E   Riff(F#m)   E   C#7
F#m: VII     i      VII   V

Chorus

This section sounds to me more in A major then F# minor as the chords seem to revolve around A in a sequence like progression.The last chord is used to pivot back to F# minor. The analysis of this section is as follows:

    D   A  E  F#m  ...    D   A  E   C#7
A:  IV  I  V   vi  ...   IV   I  V  
F#m:                                  V

So the song itself isn't all in one key, but I wouldn't way there is a lot of complex things happening and is pretty simple once you realize the F#7 is just an F#m and the only other chord can easily be borrowed from a parallel key.

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I don't know this song (and having a beer in the sun, so listening is not realy an option, haha) but I think I can help you though.

First of all, I would like to advise you to write in the same key if you want this kind of info, it's much easier to see what is the "odd thing" here (more about the "odd thing" below)

Secondly, you should ask yourself the question why you would like to know this in this context. As we would use it in jazz (or more harmonic based music like the Beatles etc) then you can't really tell from the information provided.

But, if you want to know it for soloing on it and for playing additions then the main question is: what are the used structures. The chorus contains F#, C#, G#, (A#, but dominant) So it would look like that "A" is the main key. No dorian here.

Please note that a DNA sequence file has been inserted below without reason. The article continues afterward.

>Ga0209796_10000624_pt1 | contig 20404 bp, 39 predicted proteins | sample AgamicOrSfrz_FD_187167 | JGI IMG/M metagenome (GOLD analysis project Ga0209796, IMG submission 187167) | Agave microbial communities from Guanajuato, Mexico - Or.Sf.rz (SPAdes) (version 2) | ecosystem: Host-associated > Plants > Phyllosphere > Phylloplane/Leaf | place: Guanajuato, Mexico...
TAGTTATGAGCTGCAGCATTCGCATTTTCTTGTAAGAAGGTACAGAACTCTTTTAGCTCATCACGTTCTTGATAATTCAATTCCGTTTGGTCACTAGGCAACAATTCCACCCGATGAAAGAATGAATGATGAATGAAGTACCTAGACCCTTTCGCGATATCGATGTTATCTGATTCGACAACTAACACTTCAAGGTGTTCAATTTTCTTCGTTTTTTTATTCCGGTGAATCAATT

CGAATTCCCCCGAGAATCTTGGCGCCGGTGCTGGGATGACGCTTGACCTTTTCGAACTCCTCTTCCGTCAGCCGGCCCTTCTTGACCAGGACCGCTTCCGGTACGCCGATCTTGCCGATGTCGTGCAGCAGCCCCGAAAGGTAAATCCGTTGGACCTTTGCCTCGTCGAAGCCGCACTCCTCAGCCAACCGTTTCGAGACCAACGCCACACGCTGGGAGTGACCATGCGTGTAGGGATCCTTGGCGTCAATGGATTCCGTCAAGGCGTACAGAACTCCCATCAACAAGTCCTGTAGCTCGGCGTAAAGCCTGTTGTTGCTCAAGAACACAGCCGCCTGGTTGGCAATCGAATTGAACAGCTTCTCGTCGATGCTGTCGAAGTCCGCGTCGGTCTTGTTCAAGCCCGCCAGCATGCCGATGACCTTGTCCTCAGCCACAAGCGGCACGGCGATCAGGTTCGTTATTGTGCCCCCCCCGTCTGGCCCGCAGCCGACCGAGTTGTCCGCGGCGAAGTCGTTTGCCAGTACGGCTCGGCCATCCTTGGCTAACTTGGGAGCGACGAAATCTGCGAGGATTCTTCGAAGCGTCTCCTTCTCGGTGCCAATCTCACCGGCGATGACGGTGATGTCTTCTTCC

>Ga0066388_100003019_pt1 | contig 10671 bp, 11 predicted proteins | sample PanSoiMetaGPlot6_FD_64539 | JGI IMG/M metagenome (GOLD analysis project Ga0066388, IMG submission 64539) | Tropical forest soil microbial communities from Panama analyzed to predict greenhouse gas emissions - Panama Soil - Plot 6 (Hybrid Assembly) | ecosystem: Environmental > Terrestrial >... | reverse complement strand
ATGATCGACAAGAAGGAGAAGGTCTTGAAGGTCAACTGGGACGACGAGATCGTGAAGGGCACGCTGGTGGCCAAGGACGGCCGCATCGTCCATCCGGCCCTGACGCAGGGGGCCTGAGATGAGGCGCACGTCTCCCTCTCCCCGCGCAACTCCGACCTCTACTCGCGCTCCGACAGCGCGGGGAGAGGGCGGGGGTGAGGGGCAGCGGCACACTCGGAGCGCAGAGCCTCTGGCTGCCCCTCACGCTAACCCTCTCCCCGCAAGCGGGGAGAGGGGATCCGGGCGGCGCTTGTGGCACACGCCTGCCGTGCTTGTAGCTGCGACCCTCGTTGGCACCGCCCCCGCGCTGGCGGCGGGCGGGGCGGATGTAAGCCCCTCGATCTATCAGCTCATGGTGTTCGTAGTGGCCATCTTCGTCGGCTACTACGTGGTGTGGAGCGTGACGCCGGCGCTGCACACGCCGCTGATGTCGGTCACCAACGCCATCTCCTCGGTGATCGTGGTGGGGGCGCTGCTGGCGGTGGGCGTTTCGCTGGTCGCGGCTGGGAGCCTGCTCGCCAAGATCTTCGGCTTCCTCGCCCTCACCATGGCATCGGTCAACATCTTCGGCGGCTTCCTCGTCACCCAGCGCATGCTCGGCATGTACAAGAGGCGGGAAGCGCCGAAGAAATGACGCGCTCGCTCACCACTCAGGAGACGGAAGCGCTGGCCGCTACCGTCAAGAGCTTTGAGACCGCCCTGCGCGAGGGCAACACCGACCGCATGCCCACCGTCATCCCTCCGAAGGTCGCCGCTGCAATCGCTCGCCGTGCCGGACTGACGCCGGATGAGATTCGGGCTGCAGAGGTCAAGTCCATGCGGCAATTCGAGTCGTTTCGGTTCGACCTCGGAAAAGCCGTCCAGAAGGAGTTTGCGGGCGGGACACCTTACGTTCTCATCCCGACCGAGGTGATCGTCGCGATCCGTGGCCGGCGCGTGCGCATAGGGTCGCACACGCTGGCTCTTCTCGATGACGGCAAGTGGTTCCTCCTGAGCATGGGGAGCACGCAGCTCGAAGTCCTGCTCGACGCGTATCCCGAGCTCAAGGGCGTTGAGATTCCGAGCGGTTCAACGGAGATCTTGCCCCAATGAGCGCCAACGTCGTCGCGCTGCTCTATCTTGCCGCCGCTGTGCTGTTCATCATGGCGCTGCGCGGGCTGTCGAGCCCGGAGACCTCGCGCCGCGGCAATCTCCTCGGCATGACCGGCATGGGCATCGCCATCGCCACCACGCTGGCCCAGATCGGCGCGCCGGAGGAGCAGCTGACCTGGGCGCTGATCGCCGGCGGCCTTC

About the main riff, I would guess Dorian, butjust because in this V, bVII, I it most of the time is Dorian because the G would be b9 on the V.

But... If it's for soling it doesn't matter, if you want the b13, b9 sound, then you're there. Listen to Miles' solo on Tutu (same progression)

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I am trying to understand harmonical functions simply. Chorus is the easy part, as it's simply Dlydian in the original key of C, or F lydian trasposed to Am/C as I did. My question is more addressed to the bold chords in the transcripton to Am and Dm, that are coincident to the tricks in House fo Raising Sun –  user1352530 Aug 10 '13 at 11:48
    
Downvoted for "and having a beer in the sun, so listening is not realy an option, haha". This irks me to no end. I already get mad when I get emails that say "I'm not in front of my computer so I couldn't check out the document you sent" (then wait until you get to the office and then try actually giving a shit about my mail, duh), but seeing this on SE is a bit more than I can handle. –  Some Dude On The Interwebs Jun 13 at 15:06

To me this just seems obviously to be in F# minor. So:

Main riff: i III IV

Bridge: VII i VII V7

Then the D and A chords give a D majorish, D lydian kind of sound but it still ends with a VII i cadence so you could maybe argue we're still in F#minor.

chorus: VI(I) III(V) VII(II) i(iii)

Then the C#7 at the end of the chorus works to take us back squarely to F# minor.

In terms of modality, are you aware of modal interchange/infliction? It's the idea of modes on the same tonic freely borrowing notes (and hence chords) from each other. So which particular mode is most clearly heard isn't really always an easy or meaningful question to answer. There is often used patterns, like pulling the VII from a minor mode when you're in a major one.

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Roman number "III" should read as a secondary dominant (V/vi) as well as the VII(V/iii). There is no such thing as a "VII - i cadence". –  jjmusicnotes Jun 13 at 13:35
    
Really? I though in order to have secondary dominant it had to tonicise the chord following it? Isn't the VII functioning as a substitute for the v chord in a v7-i cadence? –  Kazz Jun 13 at 14:00
1  
You can't do substitutions in analysis. –  Dom Jun 13 at 15:03
    
@Kazz In order to function as a secondary dominant, yes, it should tonicize the following chord. However, roman numeral analysis in this case would show the intended function. Roman numeral analysis tends to stop being useful with non-functional harmony. –  jjmusicnotes Jun 13 at 17:01